"Coercion has failed. Everything we've tried, sanctions, military threats, etc., has only increased North Korea's desire to get the bomb," said Cirincione.

South Africa gave up its weapons when the threat went away. Dealing with such fears is sure to be part of the equation no matter how the U.S. addresses North Korea.

Daryl Kimball, the head of the Arms Control Association, said North Korea fears a U.S. attack that would topple its ruler, Kim Jong Un, and that's what's driving its push for a long-range missile that could threaten the United States.

"I think the first order of business for the Trump administration is to find a way to halt further long-range ballistic missile testing and nuclear testing," Kimball said.

Many demands

In any talks, the North would make many demands that could include an end to U.S.-South Korean military exercises, the withdrawal of nearly 30,000 U.S. troops in the South and a formal peace treaty between the two Koreas.

(The 1950-53 Korean War ended with an armistice, not a peace treaty, so the two sides have technically remained at war all this time.)

But even those deals might not be enough for North Korea to give up its nukes, which it sees as an invaluable deterrent in the face of its larger and more powerful rivals. And South Africa may never be the nuclear example that resonates with North Korea, Kimball said.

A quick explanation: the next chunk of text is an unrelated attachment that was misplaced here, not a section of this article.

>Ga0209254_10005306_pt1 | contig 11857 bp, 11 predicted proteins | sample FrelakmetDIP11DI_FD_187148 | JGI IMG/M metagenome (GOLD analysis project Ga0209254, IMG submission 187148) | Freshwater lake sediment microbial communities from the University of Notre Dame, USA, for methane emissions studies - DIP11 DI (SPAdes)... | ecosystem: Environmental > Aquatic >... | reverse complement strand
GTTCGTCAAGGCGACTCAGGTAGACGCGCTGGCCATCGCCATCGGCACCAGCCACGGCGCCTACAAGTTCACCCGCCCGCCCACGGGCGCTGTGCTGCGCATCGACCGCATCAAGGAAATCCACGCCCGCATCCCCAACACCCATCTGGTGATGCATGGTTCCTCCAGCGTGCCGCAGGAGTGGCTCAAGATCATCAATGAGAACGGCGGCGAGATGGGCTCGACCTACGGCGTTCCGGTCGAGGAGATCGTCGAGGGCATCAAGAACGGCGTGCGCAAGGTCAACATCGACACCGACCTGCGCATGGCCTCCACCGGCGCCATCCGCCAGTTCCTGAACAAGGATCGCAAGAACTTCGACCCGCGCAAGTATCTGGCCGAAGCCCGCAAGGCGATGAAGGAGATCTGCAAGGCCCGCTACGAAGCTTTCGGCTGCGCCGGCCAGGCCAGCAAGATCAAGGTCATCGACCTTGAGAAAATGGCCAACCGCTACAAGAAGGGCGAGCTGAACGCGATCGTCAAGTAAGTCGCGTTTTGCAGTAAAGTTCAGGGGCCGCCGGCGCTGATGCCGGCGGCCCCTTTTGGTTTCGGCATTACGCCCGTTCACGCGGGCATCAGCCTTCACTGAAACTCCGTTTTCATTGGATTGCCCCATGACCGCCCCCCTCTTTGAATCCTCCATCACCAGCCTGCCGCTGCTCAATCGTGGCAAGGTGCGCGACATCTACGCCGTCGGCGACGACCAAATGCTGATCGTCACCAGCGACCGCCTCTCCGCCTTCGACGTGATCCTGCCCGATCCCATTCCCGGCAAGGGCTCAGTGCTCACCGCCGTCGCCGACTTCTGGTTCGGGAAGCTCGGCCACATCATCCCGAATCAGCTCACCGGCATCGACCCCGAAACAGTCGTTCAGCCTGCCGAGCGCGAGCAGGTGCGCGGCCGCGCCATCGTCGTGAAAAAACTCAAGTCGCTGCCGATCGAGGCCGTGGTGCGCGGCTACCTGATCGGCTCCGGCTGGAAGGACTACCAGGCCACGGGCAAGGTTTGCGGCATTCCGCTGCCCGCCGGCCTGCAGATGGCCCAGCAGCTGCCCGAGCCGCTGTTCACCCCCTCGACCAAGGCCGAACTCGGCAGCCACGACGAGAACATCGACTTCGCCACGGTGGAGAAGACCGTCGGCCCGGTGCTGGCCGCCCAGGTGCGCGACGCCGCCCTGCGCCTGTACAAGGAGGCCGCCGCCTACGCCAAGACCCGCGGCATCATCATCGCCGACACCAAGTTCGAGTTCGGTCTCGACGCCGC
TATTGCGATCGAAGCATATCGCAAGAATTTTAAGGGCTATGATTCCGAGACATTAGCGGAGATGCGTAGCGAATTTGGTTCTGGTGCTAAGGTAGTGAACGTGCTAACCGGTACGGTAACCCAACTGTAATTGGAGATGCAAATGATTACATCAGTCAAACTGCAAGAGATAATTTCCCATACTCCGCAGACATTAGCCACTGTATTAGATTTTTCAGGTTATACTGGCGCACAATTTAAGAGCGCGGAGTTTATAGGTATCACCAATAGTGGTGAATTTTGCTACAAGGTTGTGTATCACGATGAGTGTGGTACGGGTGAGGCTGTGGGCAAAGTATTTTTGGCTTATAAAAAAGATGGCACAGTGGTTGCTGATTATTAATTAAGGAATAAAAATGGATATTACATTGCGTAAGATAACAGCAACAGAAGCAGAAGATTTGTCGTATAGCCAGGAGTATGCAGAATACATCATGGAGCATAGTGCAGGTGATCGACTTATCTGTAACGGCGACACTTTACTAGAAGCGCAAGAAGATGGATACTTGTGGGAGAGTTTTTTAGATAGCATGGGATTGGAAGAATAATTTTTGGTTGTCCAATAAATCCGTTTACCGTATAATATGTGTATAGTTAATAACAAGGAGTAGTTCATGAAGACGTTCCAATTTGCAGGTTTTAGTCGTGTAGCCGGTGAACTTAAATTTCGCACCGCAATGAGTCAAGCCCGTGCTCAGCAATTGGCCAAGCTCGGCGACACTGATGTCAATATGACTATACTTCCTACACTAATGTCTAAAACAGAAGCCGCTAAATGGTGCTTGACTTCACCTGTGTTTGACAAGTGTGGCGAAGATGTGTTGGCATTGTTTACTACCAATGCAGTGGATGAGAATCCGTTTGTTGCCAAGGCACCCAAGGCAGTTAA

Ukraine relinquished its arsenal for a promise of security that didn't hold up. Russia seized and annexed Crimea in 2014 and has supported Ukrainian separatists in the eastern part of the country, near the border with Russia.

"Ukraine has not felt as though that bargain has been respected by Russia," Kimball said.

There's also the cautionary tale of a pair of dictators — Iraq's Saddam Hussein and Libya's Moammar Gadhafi — who gave up their nuclear programs before acquiring a bomb. As Cirincione notes, that didn't save them.

"This is exactly, unfortunately, the lesson that Kim Jong Un has learned — that if you give up your weapons, America will kill you," Cirincione said.

Saddam was executed by Iraq after the U.S. invaded in 2003, toppling his regime and seizing him. Gadhafi was killed by rebels in 2011, after U.S. air strikes helped the opposition forces oust him. Observers say North Korea's Kim wants a nuclear arsenal so badly because he believes it'll protect him from suffering the same fate.

Greg Myre is a national security correspondent. Follow him @gregmyre1.

Copyright 2017 NPR. To see more, visit http://www.npr.org/.

KELLY MCEVERS, HOST:

President Trump has been demanding that North Korea give up its nuclear weapons. History suggests that's pretty unlikely. Only one country has ever built its own nukes and then given them up. NPR national security correspondent Greg Myre covered that story when it happened.

GREG MYRE, BYLINE: South Africa was filled with drama in 1993. Violence was raging as the white president, F.W. de Klerk, negotiated with Nelson Mandela to end apartheid. In the middle of all this, de Klerk appeared on TV one night and made a startling announcement. South Africa secretly built six nuclear weapons but had dismantled them and shut down the program. Here's de Klerk in 2012 explaining that decision.